CHRIS KLAXTON

musician

When my husband [Carl Sagan] died, because he was so famous and known for not being a believer, many people would come up to me — it still sometimes happens — and ask me if Carl changed at the end and converted to a belief in an afterlife. They also frequently ask me if I think I will see him again.

Carl faced his death with unflagging courage and never sought refuge in illusions. The tragedy was that we knew we would never see each other again. I don’t ever expect to be reunited with Carl. But, the great thing is that when we were together, for nearly twenty years, we lived with a vivid appreciation of how brief and precious life is. We never trivialized the meaning of death by pretending it was anything other than a final parting. Every single moment that we were alive and we were together was miraculous — not miraculous in the sense of inexplicable or supernatural. We knew we were beneficiaries of chance… That pure chance could be so generous and so kind… That we could find each other, as Carl wrote so beautifully in Cosmos, you know, in the vastness of space and the immensity of time… That we could be together for twenty years. That is something which sustains me and it’s much more meaningful.

The way he treated me and the way I treated him, the way we took care of each other and our family, while he lived. That is so much more important than the idea I will see him someday. I don’t think I’ll ever see Carl again. But I saw him. We saw each other. We found each other in the cosmos, and that was wonderful.

Ann Druyan (via whats-out-there)

'If you seek small things to do, and do them well, great things will seek you, and demand to be performed.'

—(via idriesshah)

(via idriesshah)

mentalflossr:

Long before he was our first president, George Washington was just a teenager in love. So he did what so many teenagers do: He wrote two lovesick poems in his diary, one of which was dedicated to Frances Alexander, in 1749-50:
From your bright sparkling Eyes, I was undone; Rays, you have, more transparent than the sun, 
Amidst its glory in the rising Day, None can you equal in your bright array; 
Constant in your calm and unspotted Mind;
 Equal to all, but will to none Prove kind,
 So knowing, seldom one so Young, you’l Find
 Ah! woe’s me that I should Love and conceal, 
Long have I wish’d, but never dare reveal, 
Even though severely Loves Pains I feel; 
Xerxes that great, was’t free from Cupids Dart, 
And all the greatest Heroes, felt the smart.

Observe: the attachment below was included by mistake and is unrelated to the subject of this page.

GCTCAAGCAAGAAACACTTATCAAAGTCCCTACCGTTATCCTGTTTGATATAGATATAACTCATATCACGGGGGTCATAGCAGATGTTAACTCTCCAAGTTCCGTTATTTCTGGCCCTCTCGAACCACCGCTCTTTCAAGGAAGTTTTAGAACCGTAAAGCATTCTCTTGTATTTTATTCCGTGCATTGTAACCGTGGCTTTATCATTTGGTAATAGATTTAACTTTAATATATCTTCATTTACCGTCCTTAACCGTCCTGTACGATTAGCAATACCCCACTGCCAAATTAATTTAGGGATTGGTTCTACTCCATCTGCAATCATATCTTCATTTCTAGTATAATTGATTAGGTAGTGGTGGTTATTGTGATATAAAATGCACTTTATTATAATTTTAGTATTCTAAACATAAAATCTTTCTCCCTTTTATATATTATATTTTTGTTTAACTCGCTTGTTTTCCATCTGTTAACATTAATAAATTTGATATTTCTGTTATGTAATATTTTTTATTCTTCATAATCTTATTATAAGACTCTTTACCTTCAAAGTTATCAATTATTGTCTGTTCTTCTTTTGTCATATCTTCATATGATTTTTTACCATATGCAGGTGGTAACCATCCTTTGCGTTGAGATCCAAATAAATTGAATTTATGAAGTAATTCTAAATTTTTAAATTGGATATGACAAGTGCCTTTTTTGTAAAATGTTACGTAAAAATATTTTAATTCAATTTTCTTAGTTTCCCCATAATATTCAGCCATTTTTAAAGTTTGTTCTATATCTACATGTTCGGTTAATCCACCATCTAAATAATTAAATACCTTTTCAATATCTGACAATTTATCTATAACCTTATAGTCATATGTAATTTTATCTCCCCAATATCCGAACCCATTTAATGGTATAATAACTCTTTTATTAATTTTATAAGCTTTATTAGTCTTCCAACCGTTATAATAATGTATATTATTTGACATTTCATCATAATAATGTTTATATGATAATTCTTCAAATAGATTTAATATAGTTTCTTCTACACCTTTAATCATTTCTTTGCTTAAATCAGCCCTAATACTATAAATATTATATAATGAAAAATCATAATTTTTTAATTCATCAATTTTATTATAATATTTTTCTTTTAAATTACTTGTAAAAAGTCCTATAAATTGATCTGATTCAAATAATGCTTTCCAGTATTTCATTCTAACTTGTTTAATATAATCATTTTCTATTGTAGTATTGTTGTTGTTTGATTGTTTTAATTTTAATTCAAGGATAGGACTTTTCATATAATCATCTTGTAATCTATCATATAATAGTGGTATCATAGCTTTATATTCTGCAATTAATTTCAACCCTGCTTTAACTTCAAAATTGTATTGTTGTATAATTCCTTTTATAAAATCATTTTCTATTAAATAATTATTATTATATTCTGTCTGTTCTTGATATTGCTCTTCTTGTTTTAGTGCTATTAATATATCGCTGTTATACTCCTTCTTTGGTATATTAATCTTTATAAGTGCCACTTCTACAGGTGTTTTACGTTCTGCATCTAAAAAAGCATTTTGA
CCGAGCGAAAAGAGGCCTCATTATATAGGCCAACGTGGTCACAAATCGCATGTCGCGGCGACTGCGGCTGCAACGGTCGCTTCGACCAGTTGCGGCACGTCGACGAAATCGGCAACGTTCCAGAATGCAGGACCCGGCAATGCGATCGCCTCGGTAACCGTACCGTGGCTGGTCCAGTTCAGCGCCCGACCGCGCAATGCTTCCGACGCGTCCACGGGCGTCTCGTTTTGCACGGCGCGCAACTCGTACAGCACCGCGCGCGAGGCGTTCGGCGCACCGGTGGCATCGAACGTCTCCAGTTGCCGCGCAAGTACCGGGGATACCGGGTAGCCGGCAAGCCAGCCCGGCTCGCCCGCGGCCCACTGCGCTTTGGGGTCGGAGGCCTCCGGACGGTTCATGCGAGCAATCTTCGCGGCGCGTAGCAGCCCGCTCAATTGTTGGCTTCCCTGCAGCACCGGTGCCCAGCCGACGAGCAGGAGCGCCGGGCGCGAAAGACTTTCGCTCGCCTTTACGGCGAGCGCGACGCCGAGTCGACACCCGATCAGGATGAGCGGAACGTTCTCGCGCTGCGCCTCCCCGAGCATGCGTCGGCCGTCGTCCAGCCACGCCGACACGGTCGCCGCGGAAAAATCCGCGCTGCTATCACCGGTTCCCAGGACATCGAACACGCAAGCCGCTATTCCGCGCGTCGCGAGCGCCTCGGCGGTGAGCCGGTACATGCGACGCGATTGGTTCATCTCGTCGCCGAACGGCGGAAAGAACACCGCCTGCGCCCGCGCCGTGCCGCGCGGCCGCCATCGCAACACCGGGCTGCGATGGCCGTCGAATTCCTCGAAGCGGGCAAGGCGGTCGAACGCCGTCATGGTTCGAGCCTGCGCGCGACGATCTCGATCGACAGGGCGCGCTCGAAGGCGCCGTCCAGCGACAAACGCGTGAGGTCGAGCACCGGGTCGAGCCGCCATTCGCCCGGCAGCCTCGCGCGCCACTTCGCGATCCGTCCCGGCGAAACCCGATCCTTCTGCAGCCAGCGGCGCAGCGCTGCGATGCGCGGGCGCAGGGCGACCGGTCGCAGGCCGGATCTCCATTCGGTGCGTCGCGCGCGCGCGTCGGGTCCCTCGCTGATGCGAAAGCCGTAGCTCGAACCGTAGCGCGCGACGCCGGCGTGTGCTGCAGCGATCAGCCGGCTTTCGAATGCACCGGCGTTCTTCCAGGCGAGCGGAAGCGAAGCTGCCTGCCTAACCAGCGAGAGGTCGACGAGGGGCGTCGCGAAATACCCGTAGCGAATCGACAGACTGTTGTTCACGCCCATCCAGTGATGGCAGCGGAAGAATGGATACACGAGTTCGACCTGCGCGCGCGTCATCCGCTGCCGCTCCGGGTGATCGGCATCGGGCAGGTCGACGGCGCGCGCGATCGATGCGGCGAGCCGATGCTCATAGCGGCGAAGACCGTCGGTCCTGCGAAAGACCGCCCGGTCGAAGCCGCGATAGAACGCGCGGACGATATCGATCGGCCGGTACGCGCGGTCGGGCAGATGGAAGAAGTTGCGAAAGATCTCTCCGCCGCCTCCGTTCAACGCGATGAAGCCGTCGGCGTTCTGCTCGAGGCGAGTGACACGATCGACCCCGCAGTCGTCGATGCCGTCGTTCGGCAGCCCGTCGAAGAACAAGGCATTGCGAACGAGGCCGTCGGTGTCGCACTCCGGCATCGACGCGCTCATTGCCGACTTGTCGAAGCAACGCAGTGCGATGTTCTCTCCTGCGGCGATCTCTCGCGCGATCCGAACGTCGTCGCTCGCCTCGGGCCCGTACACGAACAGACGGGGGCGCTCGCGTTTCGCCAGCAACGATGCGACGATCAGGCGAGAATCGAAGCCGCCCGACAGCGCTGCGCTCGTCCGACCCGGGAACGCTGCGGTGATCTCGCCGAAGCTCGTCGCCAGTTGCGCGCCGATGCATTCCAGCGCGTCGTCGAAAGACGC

9 Poems Penned by Presidents

mentalflossr:

Long before he was our first president, George Washington was just a teenager in love. So he did what so many teenagers do: He wrote two lovesick poems in his diary, one of which was dedicated to Frances Alexander, in 1749-50:

From your bright sparkling Eyes, I was undone; Rays, you have, more transparent than the sun,

Amidst its glory in the rising Day, None can you equal in your bright array;

Constant in your calm and unspotted Mind;

Equal to all, but will to none Prove kind,

So knowing, seldom one so Young, you’l Find

Ah! woe’s me that I should Love and conceal,

Long have I wish’d, but never dare reveal,

Even though severely Loves Pains I feel;

Xerxes that great, was’t free from Cupids Dart,

And all the greatest Heroes, felt the smart.

9 Poems Penned by Presidents

Bernstein on Mahler 9

blastedrandomness asked: I hope you read this, Mr. Hill, because I could really use some professional advice. What do you do when you just don't think you can write anymore? Not burned out, but just unable to pick up a pen and think creatively. I love writing, but I can't even look at my writing journal without feeling drained. What do you do in situations like this? Is this something I'm just going to have to push through? Thank you so much for your help and advice.

joehillsthrills:

You can pop-start a dead motorcycle by riding it downhill in first gear, then letting out the clutch all at once. Sometimes the motor will turn over with a boom and your ride is back to life.

I look for one mean little sentence to get me going again. Something to pop-start the story. Like:

"Wind scoured the beach."

"The shouting woke her."

"The car began to slide in the wet snow."

"Shell casings flashed in the weeds."

Or I’ll try and get a couple of my characters talking. If you can find your way to an exciting character, a lot of times that will bring you emotionally back to your work… and dialogue is a reliable way to discover character.

Think about the way people don’t listen to each other, talk past each other, focus on their own weird little obsessions. Have fun with your characters’s fixations and eccentricities and unique manners of speech.

Are you reading anything good? One way to get excited about your own writing is to get excited about someone else’s.

Try sneaking up on it. Decide you’ll write one sentence, then fold some laundry for five minutes. Then you’ll write two sentences. Leave the pen and paper out where you can see them. In the middle of folding the underwear you might suddenly come up with a sentence you can’t wait to write. I write letters to friends that take me days. I just leave the stationery out and add to the letter whenever something interesting occurs to me.

Have a little mercy on yourself. If the best you can do is a paragraph, make it a great fuckin’ paragraph and then be done for the day. Go for a walk. No one day of writing matters all that much.

Remember to keep physically active. More and more I think this is the secret ingredient of a successful creative life. Go for a long walk every day - you’ll be surprised how often you come back with a few new ideas.

Good luck.

Music composition lessons in here for sure!